[Letter to the editor]A hopeful note
Last semester, thanks to a school-visiting program, I had a chance to visit the Ministry of Foreign Affairs and Trade, in central Seoul. There was a brief lecture about Mofat, explaining what it does in the field and its plans to help accomplish free trade agreements and regional integration.
Their main statement was “the more FTAs, the better.” Indeed, with the flow of globalization, it will definitely be good for Korea both economically and politically in the future.
However, is it really the best strategy for Korea? Reflecting Korea’s current situation ― that is, the so-called the crisis of being sandwiched between Japan and China ― Japan is recovering economically as the world’s second-largest economy and China is following closely behind as it prepares to host a huge global festival, the 2008 Olympics.
Let’s think and ask ourselves: What really benefits Korea? Are we actually heading in the right direction?
Last week, Korea inked a free trade deal with the Association of Southeast Asian Nations, during the Asean + 3 Summit. It is indeed a good sign of progress for Korea since it will boost and consolidate economic alliances with Southeast Asian countries. Moreover, Korea currently has FTAs with Chile, Singapore and the European Free Trade Association.
Also, a free trade deal with the United States is now awaiting National Assembly ratification. Despite some accusations that Korea yielded too much to the U.S. in the agreement, Korea’s negotiating ability and tactics have, in fact, improved.
Based on its negotiating ability and strong position in East Asia, Korea can be expected to take the lead in the ongoing debates about economic integration in East Asia. Thus, Korea should move forward and be prepared for the next move.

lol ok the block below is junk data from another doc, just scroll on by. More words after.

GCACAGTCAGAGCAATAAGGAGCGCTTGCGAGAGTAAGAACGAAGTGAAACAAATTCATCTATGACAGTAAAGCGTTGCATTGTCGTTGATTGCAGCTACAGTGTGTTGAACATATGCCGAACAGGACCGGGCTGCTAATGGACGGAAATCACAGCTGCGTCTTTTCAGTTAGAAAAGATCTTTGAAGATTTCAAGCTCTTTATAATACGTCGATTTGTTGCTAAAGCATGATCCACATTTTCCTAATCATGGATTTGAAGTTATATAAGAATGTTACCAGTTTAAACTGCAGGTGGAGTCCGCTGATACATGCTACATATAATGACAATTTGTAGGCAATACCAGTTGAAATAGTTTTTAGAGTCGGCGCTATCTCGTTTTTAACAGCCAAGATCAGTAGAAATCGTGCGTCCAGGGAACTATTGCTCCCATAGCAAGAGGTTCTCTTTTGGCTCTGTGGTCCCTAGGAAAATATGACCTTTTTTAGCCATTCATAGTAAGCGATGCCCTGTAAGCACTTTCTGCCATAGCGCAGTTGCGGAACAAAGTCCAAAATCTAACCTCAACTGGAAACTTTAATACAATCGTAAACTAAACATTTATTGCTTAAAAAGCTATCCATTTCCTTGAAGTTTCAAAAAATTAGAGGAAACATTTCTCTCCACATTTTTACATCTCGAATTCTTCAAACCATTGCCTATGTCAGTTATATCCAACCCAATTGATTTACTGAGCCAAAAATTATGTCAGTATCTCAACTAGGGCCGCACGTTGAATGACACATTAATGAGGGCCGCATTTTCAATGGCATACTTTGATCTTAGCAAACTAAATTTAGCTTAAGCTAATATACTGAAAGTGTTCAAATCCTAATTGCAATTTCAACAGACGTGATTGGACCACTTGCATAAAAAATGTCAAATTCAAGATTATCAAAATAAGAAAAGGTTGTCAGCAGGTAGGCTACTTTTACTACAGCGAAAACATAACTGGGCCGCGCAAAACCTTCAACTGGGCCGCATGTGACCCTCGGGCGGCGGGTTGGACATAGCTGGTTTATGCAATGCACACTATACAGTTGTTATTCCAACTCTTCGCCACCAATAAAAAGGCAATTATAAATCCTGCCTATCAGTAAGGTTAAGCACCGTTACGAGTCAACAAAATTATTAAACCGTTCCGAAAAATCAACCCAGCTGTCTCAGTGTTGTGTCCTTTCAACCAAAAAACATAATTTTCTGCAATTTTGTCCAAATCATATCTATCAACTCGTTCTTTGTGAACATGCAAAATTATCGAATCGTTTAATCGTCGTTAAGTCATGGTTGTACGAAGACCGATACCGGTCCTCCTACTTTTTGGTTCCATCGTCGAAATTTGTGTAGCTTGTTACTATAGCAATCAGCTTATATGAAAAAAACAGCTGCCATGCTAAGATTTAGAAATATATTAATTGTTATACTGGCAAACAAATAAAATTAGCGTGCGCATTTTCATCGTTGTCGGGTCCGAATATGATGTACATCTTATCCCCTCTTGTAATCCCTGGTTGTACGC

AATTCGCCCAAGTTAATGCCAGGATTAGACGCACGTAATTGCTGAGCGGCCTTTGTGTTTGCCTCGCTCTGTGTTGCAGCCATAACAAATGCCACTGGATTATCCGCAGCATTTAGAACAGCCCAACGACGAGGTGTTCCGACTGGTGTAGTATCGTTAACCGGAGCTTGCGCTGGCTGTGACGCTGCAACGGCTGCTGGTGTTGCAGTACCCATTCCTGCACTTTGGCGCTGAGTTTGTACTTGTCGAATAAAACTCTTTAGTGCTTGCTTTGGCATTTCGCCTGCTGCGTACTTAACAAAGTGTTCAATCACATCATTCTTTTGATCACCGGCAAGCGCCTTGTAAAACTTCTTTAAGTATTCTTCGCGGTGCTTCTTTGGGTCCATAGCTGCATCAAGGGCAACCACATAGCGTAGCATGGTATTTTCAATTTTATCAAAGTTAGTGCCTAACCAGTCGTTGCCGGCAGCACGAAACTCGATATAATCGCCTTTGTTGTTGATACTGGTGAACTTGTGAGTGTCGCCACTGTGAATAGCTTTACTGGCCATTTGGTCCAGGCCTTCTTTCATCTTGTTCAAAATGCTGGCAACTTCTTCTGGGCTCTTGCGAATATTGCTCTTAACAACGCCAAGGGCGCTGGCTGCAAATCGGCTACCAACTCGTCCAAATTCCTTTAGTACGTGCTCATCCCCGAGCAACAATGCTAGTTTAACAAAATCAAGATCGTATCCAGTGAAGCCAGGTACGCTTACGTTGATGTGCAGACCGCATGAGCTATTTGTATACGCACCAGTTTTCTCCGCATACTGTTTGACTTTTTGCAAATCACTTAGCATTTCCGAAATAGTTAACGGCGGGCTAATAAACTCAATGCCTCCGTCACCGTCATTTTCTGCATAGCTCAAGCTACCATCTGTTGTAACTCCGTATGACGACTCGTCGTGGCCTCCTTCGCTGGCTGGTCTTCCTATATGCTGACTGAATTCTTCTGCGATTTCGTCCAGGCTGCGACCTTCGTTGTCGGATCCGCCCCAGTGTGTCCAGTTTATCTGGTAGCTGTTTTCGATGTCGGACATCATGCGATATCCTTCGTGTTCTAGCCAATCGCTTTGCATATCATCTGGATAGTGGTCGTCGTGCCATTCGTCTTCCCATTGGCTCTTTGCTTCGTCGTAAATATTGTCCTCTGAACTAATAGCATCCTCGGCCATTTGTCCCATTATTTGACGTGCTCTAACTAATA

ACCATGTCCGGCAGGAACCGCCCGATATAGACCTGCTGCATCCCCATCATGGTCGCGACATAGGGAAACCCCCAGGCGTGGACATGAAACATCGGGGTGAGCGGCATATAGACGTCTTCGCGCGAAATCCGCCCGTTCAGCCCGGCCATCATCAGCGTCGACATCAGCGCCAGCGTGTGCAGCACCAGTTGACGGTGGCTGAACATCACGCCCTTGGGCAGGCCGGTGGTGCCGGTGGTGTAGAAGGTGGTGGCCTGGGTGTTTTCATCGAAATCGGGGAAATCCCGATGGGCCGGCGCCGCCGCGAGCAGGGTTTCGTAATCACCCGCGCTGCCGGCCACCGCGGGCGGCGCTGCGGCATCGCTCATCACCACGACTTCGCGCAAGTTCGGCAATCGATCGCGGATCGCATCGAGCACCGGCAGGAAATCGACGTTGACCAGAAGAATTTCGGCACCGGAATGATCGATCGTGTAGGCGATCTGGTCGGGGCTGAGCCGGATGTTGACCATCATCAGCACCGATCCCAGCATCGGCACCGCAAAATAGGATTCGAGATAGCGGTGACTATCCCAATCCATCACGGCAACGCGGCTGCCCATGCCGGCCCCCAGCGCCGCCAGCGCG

On the other hand, as a student myself, seeing university students looking for safe jobs and scrambling to study for employment examinations, I start to wonder where are the creativity, pursuit of learning and real meaning of education are. With the future uncertain, people living around the world begin to worry and want to feel safe and protected. And it is the role and duty of government and politicians to fulfill the needs of their people. For now, we are in desperate need of an accelerator to trigger new economic growth engines and cast away the shadow of Japan and China from Korea.
Some say with the flow of the global economy and fierce competition, Korea really needs a socially sustainable economy. In the global era, high growth doesn’t directly mean a rise in employment. So, we need to take a close look at the social system of growth rather than the growth itself. Every candidate for president focuses on high economic growth and pledges to the public they will achieve it. But we will not know until the next presidential election.
The future of Korea might seem uncertain, but we need to face it with courage and patience. Now, here is the last question I would like to ask. With the upcoming presidential elections, what kind of leader do you really want?
Having witnessed the passion of the government for advancing the nation’s goals during the visiting program, I have hope the next president will make Korea a better place to live.
Park Eun-hye, a college student in Seoul